In a series of magnificent maps and panoramas, London’s growth spreads before you through disease and fire, property booms and commercial expansion, war and comprehensive redevelopment. At the same time lesser-known images will enable you to see why and how these changes happened, and to catch a glimpse of Londoners’ lives and values, hopes and fears, preoccupations and aspirations through the ages.
Discover the ‘lost’ London’s you never knew - the great estates and the workhouses, the palaces and prisons, the grand churches and vast dockyards, the ancient villages and vanishing fields."
Then in January Anne-Marie Duff (Fiona from the genius Shameless) plays Elizabeth in the BBC series Elizabeth I: The Virgin Queen. This will cover Elizabeth's life from her teens to her death at the age of 70.
And it's possible that Cate Blanchett will reprise her role as Elizabeth in The Golden Age, a sequel to Shekhar Kapur's 1998 film Elizabeth, which is probably one of my top five films ever (and along with David Starkey's biog and TV series, responsible for getting me hooked on Bess). But I'm not holding my breath on this one.
As Empire says:
"It could be second time lucky for Cate Blanchett at the Oscars if this goes ahead. However, everything depends on Blanchett returning, and preferably the rest of the cast with her, and the script working out. We'll get excited if and when it all comes together."The Makeup Gallery has a fantastic page of photos of actresses who have played Elizabeth on TV and in movies, linked to individual pages where their make-up jobs are gone into in detail - including some who agreed to shave their hairlines in order to get an authentic Tudor look... eeeshk!
"To highlight some of their fascinating local stories we have selected a single object for each London postcode area. You can add to the richness of the site by submitting your own local stories."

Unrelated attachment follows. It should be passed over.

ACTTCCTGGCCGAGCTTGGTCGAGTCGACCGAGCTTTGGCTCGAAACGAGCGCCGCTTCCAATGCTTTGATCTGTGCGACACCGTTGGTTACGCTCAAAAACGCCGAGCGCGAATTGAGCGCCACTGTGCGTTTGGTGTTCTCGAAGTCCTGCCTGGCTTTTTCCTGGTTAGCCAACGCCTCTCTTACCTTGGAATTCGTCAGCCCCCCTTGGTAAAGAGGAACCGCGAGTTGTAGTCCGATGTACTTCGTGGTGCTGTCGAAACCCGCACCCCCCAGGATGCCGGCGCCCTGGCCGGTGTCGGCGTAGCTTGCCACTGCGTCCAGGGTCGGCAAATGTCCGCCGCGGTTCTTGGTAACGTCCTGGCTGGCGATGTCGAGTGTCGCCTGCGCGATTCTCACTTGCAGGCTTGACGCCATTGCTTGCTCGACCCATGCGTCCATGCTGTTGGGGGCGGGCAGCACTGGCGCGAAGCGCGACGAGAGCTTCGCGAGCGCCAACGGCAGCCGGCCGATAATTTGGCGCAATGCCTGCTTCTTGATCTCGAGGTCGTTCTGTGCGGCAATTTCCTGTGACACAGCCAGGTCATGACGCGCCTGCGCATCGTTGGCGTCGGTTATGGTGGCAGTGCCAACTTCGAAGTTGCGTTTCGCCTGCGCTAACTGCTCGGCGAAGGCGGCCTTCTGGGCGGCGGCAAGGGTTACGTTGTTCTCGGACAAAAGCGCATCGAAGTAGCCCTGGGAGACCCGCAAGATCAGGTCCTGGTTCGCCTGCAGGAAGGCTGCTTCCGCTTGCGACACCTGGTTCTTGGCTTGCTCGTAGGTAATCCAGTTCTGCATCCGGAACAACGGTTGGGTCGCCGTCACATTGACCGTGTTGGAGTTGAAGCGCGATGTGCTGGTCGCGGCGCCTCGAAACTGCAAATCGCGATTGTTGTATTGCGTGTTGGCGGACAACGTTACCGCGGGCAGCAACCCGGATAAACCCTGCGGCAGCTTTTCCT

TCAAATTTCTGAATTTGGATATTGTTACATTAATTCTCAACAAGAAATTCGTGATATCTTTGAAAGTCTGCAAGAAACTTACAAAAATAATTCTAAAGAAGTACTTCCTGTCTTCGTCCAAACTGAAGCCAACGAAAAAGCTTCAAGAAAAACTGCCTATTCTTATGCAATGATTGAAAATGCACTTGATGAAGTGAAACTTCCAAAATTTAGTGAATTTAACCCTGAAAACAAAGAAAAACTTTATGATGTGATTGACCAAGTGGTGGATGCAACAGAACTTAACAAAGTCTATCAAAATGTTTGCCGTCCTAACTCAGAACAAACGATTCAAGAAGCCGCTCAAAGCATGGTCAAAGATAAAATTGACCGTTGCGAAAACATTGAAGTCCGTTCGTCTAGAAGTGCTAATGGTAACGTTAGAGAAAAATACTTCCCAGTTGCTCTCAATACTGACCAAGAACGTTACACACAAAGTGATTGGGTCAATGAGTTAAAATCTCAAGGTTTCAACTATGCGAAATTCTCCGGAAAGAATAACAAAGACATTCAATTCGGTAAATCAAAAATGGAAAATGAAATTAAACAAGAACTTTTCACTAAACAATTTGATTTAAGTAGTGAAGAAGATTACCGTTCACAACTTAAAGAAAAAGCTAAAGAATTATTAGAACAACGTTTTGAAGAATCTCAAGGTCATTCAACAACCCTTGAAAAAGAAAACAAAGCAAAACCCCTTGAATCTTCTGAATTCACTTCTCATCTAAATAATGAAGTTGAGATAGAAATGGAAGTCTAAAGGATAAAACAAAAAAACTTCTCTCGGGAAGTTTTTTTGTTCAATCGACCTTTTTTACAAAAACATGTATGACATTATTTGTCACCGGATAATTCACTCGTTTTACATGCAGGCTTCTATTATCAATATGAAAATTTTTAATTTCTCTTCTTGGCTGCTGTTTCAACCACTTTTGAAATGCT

OK, it's getting kind of scary when my museum research gets into rhythm with me... check out this online exhibition from Sydney's Powerhouse Museum: The rags: paraphernalia of menstruation.
I particularly love this quote from Liz Giuffre in the 'Heckler' column of The Sydney Morning Herald (23 August 2004):
Despite the GST [Goods and Services Tax] classification of pads and tampons as 'luxury items', let me, on behalf of the women of Australia, let the manufacturers know that they have a captive audience. There is absolutely no need for this continued marketing push to make the products 'fun' and 'funky'.
24/08/2012 - edited to add: I have made an 'Adventures In Menstruating' board on Pinterest, prompted by finding a bunch of (now amusing) Tampax ads in some 1960s knitting magazines I found in a charity shop.
Just booked to see David Starkey speak at the Brighton Festival! I love his Tudor stuff - the books, the TV programmes. Nothing beats sticking his Elizabeth DVD on while working on something crafty (unless it's sticking the Cate Blanchett Elizabeth DVD on).
Nothing much else grabs me on an initial flick through the Festival brochure. But there's always the Fringe Festival's fantastic (free!) Streets Alive festival, usually the first Friday and Saturday of the month. I take the Friday off work and wander up and down the North Laine all afternoon with my camera. The acts change constantly and there's always something to see. I go back on Saturday and do the same thing - that way I hope I'll beat any nasty weather and get some fantastic pics.
"The Quene said she had Clothes of every sort, which every day thereafter, so long as I was there, she changed..."
Am very excited to have discovered The Renaissance Tailor - a wonderful resource about reproducing 16th and 17th century clothing - or using period methods in constructing modern garments (I found it whilst looking up how to add a godet to a skirt). There's oodles of advice and instructions and I'm really inspired!
And while I think of it, props to the encyclopedic Fashion-Era site - a must for any student of women's costume. I'm constantly astounded by the depth of information here - it's addictive. Ooh, and hair history site Hairrific is great too.
A bunch of us went to the Lewes Bonfire Night, guests of the very fine Uncle & Mrs Meat. I'd never been before, and it's quite a experience. Lewes has five bonfire societies, and each tries the outdo the others with a parade, firework display and bonfire, at sites across the town. Hundreds of folk in fancy dress roam Lewes' winding streets, carrying flaming torches, throwing bangers at each other and chucking flaming tar barrels into the River Ouse, when the fancy takes them.
So, some fiery fun, friendly hospitality, a wee nip to keep out the cold and later, an hour's wait behind crash barriers outside Lewes station before we could get a train, joining hundreds of others in a Lennon & McCartney medley. And now all my clothes smell like BBQ crisps...